Top Dems threaten Trump officials with 'alternative means of obtaining compliance' on ObamaCare documents

Top Democratic lawmakers are escalating a standoff with the White House over the administration's decision not to defend the Affordable Care Act, or ObamaCare.

Several committee chairmen have warned the attorney general and White House counsel that they will seek "alternative" measures of obtaining documents related to the Trump administration's decision to not defend ObamaCare in court if the two top Trump officials do not comply with their requests.

A group of Democratic House committee chairmen, led by Oversight and Reform Chairman Elijah CummingsElijah Eugene CummingsNancy Pelosi fends off impeachment wave — for now House Democrats, Trump lawyers ask appeals court to expedite subpoena case Lawmakers call for 'time out' on facial recognition tech MORE (D-Md.) and Judiciary Chairman Jerrold NadlerJerrold (Jerry) Lewis NadlerDemocrats are running out of stunts to pull from impeachment playbook Trump asks if Nadler will look into Clinton's 'deleted and acid washed' emails Trump tweets conservative commentator's criticism of FBI director MORE (D-N.Y.), wrote a letter to Attorney General William BarrWilliam Pelham BarrThe Hill's Morning Report - Trump says no legislation until Dems end probes Harris readies a Phase 2 as she seeks to rejuvenate campaign Justin Amash confirms collusion witch hunt was all about politics MORE and White House counsel Pat Cipollone following up on their request for documents related to a court filing from the Justice Department in March arguing that the entire health care law should be overturned.

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The Democrats added in their letter that they would "consider alternative means of obtaining compliance" if the two men do not respond to their requests, according to the letter. It is not clear what actions the House Democrats might take, but in separate conflicts with the White House over documents and testimony the House Oversight and Reform Committee has issued subpoenas.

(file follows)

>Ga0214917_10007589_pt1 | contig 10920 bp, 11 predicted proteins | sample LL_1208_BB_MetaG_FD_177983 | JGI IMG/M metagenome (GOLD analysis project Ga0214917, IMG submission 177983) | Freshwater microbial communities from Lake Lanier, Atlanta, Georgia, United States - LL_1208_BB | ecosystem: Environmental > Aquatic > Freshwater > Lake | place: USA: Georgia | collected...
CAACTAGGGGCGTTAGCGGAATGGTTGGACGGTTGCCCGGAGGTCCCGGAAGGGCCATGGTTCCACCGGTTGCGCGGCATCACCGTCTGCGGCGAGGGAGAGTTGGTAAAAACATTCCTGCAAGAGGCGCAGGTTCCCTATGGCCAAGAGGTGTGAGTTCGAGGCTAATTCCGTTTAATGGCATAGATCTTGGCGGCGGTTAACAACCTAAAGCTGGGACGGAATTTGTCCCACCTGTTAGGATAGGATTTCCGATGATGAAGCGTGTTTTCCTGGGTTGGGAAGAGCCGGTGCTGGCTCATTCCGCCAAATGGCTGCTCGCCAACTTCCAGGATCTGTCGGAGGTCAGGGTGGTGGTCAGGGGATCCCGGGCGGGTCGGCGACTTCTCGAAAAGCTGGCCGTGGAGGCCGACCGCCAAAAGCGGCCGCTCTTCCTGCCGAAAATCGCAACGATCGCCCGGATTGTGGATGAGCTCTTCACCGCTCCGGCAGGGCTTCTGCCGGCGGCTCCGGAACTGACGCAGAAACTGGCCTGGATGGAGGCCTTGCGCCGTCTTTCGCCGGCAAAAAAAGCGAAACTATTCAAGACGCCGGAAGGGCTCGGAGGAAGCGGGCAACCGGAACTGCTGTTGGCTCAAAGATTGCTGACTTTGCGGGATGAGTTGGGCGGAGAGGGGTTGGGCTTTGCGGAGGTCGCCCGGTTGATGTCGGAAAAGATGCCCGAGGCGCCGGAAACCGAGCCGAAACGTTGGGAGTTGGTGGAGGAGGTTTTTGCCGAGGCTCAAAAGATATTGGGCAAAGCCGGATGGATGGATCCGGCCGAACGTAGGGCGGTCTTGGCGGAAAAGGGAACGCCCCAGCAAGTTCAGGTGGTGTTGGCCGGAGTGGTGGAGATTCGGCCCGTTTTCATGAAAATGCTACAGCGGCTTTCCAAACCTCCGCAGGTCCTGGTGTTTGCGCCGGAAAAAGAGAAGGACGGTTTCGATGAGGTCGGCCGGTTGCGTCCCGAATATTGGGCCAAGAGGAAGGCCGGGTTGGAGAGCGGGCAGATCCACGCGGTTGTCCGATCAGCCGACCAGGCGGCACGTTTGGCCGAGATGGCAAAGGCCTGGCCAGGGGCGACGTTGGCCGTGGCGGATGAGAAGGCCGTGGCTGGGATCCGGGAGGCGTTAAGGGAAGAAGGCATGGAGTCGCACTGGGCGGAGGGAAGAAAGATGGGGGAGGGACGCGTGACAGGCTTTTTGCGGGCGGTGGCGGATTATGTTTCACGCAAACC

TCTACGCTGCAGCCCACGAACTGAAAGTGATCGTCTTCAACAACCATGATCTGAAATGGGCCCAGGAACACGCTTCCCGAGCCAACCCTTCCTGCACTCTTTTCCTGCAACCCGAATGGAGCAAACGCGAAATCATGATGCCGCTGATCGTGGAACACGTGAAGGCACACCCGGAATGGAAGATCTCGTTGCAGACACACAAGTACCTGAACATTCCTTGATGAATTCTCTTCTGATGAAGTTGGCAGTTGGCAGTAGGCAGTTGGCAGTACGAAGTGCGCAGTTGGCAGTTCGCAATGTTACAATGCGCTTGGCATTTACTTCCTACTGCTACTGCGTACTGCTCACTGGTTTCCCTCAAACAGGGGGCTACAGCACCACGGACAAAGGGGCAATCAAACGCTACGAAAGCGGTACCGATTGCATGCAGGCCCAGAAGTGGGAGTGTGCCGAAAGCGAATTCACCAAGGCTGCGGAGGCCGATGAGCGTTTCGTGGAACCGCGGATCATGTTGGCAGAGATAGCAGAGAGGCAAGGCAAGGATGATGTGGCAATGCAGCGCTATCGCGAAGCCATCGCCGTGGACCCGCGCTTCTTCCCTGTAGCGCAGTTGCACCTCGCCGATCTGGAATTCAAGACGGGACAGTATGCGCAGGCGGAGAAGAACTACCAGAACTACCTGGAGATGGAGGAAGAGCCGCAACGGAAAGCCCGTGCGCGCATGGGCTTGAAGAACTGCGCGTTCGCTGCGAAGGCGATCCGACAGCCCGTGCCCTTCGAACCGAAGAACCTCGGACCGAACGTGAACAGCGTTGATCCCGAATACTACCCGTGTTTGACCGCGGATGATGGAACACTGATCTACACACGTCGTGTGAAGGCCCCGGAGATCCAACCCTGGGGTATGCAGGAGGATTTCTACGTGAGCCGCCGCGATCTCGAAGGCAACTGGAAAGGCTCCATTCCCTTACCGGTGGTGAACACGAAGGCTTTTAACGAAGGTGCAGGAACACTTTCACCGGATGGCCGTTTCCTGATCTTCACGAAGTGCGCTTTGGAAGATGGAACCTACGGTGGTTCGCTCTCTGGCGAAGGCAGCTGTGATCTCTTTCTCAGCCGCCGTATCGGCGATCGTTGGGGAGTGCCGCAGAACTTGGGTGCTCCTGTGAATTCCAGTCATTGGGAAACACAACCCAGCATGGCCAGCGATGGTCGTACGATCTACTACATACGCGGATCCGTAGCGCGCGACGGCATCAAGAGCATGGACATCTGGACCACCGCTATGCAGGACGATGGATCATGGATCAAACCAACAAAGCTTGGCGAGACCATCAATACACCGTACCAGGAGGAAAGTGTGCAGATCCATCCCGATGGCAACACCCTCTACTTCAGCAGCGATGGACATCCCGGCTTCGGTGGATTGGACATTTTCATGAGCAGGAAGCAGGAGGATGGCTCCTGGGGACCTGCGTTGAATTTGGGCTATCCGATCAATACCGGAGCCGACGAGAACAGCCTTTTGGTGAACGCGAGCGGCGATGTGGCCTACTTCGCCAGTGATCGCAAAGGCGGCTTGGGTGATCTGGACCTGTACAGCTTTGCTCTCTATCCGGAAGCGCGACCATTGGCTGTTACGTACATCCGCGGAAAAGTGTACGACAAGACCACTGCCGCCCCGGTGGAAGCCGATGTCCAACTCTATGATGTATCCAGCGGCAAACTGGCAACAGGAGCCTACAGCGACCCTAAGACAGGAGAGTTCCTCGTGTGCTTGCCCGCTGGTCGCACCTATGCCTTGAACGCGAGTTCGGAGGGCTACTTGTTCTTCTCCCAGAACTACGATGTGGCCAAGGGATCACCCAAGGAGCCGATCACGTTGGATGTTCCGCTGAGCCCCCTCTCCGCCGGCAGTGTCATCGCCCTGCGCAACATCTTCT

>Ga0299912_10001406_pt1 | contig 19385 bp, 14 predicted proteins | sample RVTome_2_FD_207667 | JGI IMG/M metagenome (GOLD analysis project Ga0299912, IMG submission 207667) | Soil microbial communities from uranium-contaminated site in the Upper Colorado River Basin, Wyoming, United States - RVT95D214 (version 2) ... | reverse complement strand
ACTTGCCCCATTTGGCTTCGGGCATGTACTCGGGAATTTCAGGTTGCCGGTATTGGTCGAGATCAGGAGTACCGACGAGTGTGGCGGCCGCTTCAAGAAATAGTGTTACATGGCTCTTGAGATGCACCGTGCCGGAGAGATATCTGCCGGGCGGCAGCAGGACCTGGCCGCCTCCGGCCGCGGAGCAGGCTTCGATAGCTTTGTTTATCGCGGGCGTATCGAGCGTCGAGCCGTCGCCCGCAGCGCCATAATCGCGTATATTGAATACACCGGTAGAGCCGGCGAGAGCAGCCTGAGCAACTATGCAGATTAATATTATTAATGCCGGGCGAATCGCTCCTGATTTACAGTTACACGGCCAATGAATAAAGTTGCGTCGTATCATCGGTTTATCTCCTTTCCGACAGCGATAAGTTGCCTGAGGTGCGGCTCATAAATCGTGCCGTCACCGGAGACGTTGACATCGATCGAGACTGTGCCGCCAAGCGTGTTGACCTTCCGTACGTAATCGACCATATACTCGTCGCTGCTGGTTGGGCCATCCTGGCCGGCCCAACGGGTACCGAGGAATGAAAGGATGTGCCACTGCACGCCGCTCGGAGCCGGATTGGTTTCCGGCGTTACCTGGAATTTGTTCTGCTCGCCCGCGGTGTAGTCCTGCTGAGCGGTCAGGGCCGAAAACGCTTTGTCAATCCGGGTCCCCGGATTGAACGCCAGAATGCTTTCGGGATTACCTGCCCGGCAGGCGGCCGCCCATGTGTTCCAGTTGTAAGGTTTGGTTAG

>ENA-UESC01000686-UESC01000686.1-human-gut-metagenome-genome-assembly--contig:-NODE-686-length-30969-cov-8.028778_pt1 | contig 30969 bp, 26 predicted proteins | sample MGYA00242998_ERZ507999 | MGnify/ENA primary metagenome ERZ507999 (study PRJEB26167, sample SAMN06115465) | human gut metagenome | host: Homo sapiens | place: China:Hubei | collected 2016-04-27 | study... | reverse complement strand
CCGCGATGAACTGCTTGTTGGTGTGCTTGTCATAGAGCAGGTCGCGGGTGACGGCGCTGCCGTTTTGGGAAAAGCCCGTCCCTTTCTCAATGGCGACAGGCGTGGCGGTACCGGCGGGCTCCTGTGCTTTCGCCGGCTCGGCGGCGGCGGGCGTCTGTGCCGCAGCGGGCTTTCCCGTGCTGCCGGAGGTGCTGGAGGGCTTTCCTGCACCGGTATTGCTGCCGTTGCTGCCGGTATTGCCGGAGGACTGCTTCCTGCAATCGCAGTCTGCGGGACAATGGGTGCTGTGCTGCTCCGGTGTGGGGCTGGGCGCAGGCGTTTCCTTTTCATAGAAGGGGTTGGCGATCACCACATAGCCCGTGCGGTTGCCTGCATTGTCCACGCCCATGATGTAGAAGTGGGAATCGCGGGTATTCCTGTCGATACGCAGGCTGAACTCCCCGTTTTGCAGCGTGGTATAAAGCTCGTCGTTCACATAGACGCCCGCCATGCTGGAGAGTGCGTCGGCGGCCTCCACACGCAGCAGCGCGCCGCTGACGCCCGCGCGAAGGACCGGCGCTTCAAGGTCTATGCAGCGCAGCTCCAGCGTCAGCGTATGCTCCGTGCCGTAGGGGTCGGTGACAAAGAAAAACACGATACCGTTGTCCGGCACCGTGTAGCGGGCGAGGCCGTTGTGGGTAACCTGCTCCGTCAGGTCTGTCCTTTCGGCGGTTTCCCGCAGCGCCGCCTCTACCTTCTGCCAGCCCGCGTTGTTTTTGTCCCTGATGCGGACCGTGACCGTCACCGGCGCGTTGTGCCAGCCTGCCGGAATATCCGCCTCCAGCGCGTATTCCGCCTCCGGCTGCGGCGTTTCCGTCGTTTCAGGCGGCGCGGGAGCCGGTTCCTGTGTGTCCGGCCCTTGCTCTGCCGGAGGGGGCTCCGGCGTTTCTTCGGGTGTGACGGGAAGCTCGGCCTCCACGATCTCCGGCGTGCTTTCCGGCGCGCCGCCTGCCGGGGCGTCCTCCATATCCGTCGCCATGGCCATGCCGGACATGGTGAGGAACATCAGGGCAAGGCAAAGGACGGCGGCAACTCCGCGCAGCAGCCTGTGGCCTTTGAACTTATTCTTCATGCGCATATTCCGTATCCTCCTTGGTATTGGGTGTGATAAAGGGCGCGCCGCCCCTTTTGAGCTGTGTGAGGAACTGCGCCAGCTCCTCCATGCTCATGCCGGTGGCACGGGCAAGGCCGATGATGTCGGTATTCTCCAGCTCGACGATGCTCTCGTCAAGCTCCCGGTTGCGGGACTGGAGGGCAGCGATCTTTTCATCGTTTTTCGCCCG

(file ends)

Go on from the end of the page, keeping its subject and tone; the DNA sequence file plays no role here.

The chairmen first sent letters last month to the White House, Justice Department and the Department of Health and Human Services demanding access to materials that explain the decision not to defend the law and identify the officials involved in making it.

The two Trump officials have until May 24 to turn over the documents, according to CBS. Cummings's Oversight and Reform panel is also reportedly seeking testimony from Office of Management and Budget acting Director Russ Vought.

Democrats previously warned the Trump administration last month that moving to not defend President Obama's signature health care law would be a violation of the executive branch's duties to vigorously defend laws passed by Congress.

“This refusal appears to be violating longstanding policies to defend and enforce Acts of Congress; will have a significant negative impact on the accessibility of healthcare for Americans; and appears to be driven by political considerations rather than considered legal arguments,” the group of lawmakers wrote in April.

Barr responded last month, telling Democrats that the courts would block his move if it was deemed to be "outrageous" as they said.

"If you think it’s such an outrageous position, you have nothing to worry about. Let the courts do their job," he said at the time.